Helmet Maker Vicis Courts NFL QBs to Invest in Latest Funding Round
Aaron Rodgers has taken some trips to the Pacific Northwest he’d probably rather forget. Rodgers, who since 2008 has been the starting quarterback of the National Football League’s Green Bay Packers, has a career 1-4 record in regular season and playoff road games against the Seattle Seahawks, including an overtime loss in 2015 that sent the Seahawks to the Super Bowl.
Those sour memories aside, Rodgers is among the many backers of the Emerald City’s early-stage business community. He was one of the participating investors in a funding round Vicis, a Seattle-based startup that manufactures football helmets designed to protect against head and brain injury, first announced in November and recently said has grown to $30 million. Vicis says the funding will support its effort to ramp up production and sales of the helmet it makes for younger players.
Rodgers and another well-known NFL quarterback, the Washington Redskins’ Alex Smith, had both invested in Vicis previously; the two players have provided the company with capital through Rx3 Ventures, a California-based fund Rodgers co-leads, Vicis says.
“We have a responsibility to protect young players for football to continue to thrive,” Smith says in a prepared statement.
Vicis, a University of Washington spinout founded in 2014, says it has now raised more than $85 million in outside investment.
Traumatic brain injuries, a category that encompasses the concussions athletes can get when their heads hit the ground or another player, have been a hot topic in football and other contact sports over the past decade. Following the publication of scientific research suggesting that some athletes who play these sports could face a higher risk of brain injury and early-onset dementia, longtime helmet manufacturers and newer entrants to the industry, like Vicis, are marketing their helmets’ safety features and performance in tests simulating on-field hits.
In 2005, forensic neuropathologist Bennet Omalu and colleagues at the University of Pittsburgh described a link between repetitive brain trauma and a neurodegenerative disease known as chronic traumatic encephalopathy, or CTE. According to Boston University’s CTE Center, the disease is “found in people with a history of repetitive brain trauma (often athletes), including symptomatic concussions.” Leaders at the research center were among the authors of an investigation published in mid-2017 that studied the brains of 202 deceased tackle football players. The researchers diagnosed CTE in 87 percent of them. (Currently, CTE can only be diagnosed after death.)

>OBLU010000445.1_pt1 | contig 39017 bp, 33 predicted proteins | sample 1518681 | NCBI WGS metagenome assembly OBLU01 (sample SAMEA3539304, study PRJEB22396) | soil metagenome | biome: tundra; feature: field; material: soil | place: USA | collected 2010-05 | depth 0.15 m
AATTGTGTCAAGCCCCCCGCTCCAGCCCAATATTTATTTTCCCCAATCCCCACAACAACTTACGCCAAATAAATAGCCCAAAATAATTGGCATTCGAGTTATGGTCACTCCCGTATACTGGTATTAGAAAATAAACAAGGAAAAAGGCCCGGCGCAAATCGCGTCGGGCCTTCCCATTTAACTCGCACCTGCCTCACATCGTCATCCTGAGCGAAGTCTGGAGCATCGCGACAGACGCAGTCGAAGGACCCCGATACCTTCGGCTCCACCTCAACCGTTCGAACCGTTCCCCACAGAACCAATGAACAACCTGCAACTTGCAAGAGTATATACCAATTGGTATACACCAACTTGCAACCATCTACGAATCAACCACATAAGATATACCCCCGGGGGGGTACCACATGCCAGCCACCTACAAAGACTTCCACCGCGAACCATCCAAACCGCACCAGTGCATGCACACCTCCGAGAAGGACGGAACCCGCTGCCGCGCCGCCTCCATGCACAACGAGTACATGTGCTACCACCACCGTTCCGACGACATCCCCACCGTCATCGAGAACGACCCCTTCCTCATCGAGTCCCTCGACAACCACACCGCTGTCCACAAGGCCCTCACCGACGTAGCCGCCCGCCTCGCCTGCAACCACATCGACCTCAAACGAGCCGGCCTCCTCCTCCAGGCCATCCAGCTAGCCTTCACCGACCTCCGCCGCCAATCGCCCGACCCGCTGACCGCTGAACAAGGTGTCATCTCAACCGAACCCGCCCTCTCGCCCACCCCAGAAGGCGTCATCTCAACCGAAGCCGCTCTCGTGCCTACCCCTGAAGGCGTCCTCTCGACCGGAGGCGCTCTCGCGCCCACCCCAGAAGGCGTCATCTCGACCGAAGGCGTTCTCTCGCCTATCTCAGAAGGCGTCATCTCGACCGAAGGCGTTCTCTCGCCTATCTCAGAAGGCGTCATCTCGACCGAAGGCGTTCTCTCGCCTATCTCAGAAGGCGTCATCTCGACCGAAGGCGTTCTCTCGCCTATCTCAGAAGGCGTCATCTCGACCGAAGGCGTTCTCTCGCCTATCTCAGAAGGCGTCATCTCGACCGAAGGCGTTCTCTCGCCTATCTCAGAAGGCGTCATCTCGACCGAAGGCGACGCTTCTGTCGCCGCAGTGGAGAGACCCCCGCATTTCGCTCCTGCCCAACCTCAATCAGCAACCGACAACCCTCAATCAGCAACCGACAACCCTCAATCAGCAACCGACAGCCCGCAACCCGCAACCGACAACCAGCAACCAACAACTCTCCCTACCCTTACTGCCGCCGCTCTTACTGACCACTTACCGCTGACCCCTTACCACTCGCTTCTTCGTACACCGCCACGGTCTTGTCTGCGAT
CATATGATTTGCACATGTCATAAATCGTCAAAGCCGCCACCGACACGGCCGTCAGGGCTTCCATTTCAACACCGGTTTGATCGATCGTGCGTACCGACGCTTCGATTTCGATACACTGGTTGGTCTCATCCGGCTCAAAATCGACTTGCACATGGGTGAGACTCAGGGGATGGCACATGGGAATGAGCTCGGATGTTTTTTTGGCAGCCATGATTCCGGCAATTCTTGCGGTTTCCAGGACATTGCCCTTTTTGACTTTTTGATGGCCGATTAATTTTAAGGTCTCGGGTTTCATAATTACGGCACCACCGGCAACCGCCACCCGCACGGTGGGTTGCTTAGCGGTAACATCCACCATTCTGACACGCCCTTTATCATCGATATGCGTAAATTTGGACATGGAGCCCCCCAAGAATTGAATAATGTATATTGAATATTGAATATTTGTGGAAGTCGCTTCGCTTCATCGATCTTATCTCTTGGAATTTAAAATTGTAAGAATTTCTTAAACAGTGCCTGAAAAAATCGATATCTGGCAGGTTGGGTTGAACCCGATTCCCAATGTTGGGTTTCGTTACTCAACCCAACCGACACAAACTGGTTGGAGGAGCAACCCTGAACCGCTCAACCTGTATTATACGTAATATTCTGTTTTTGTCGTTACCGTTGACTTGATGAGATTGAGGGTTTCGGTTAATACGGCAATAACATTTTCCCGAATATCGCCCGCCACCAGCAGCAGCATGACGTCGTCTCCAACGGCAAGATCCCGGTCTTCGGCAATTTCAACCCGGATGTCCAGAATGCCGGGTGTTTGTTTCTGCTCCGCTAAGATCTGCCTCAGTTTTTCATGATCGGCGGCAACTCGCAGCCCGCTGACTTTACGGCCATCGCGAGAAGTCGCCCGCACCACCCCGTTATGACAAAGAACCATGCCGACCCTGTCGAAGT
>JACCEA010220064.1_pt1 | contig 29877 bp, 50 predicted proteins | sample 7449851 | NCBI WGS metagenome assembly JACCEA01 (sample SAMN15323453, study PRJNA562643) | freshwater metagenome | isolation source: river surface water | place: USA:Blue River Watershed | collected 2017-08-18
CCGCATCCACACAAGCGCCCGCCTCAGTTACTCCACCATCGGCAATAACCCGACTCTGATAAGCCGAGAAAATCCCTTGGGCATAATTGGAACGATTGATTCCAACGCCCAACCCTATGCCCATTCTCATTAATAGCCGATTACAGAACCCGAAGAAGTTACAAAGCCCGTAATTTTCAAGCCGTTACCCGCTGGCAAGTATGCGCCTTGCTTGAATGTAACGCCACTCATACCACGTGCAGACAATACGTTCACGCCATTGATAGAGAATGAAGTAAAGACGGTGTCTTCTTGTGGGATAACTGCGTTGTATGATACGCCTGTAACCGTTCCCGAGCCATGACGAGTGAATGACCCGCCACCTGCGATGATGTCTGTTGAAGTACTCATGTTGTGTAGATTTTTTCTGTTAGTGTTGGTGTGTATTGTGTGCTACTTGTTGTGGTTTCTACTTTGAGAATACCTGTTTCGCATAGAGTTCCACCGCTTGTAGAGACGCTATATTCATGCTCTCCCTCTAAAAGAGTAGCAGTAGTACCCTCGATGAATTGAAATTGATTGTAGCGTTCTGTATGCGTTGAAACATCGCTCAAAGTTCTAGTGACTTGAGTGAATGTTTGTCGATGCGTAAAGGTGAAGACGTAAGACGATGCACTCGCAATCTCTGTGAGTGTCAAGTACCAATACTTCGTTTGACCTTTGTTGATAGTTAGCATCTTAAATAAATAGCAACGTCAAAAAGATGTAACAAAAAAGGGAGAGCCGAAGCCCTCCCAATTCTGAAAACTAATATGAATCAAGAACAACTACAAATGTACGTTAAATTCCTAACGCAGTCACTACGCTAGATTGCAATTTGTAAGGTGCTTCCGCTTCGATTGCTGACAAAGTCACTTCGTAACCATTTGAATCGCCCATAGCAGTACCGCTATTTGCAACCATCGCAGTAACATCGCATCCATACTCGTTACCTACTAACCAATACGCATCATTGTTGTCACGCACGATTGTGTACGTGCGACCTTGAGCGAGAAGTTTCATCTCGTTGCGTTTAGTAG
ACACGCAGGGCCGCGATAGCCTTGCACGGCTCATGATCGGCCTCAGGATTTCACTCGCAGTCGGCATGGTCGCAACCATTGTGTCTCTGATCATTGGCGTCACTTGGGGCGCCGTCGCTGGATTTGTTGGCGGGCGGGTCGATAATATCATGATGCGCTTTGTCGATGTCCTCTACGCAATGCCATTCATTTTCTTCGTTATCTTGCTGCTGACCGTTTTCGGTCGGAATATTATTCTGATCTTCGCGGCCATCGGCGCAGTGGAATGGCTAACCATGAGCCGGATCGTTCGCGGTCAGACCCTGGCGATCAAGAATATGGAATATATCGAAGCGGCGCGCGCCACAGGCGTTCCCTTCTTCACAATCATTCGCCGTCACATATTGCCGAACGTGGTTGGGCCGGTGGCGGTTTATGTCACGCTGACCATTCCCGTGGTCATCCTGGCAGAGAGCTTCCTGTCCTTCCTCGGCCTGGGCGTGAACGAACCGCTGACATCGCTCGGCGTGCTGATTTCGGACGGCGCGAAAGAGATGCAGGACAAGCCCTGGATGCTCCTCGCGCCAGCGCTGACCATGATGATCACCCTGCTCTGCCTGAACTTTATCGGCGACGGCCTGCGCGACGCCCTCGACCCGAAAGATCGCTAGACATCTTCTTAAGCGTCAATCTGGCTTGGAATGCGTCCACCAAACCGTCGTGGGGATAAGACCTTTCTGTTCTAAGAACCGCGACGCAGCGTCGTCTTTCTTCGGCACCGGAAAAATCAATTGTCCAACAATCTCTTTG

As the body of scientific research linking CTE with repeated hits to the head has grown, the NFL finds itself fighting to try to extend a decades-long run of growth and strong financial performance, and maintain the popularity of the league with its millions of fans worldwide.
Many of the families of former players afflicted with early-onset dementia have sued the NFL. In some cases, courts have ruled in their favor, most notably in a 2015 ruling by a judge who ordered the NFL to pay up to $1 billion to settle concussion lawsuits. The league has also made changes to several rules, including new restrictions on kickoff plays and penalizing defenders who make helmet-to-helmet contact with ball carriers.
Meanwhile, some view changes to the helmets themselves as another potential path to making football safer.
Vicis does not claim that its helmets reduce the number of concussions, or eliminate them. However, the startup’s website cites research supporting “the role of impact force reduction in mitigating concussion risk and severity.”
The padding inside Vicis’ flagship Zero1 helmet and other models it’s developing houses flexible rods that deform and buckle when the helmet makes contact with another object. The design is aimed at getting these rods to absorb the force … Next Page »